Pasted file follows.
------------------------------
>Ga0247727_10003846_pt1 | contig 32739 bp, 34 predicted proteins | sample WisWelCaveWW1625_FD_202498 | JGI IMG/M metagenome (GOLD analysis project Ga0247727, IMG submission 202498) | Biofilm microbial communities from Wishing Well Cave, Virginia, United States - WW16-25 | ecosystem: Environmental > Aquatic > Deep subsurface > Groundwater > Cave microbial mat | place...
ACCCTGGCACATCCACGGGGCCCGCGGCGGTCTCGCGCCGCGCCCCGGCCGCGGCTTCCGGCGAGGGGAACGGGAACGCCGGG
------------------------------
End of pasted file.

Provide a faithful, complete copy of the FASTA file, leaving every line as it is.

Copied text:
>Ga0247727_10003846_pt1 | contig 32739 bp, 34 predicted proteins | sample WisWelCaveWW1625_FD_202498 | JGI IMG/M metagenome (GOLD analysis project Ga0247727, IMG submission 202498) | Biofilm microbial communities from Wishing Well Cave, Virginia, United States - WW16-25 | ecosystem: Environmental > Aquatic > Deep subsurface > Groundwater > Cave microbial mat | place...
ACCCTGGCACATCCACGGGGCCCGCGGCGGTCTCGCGCCGCGCCCCGGCCGCGGCTTCCGGCGAGGGGAACGGGAACGCCGGG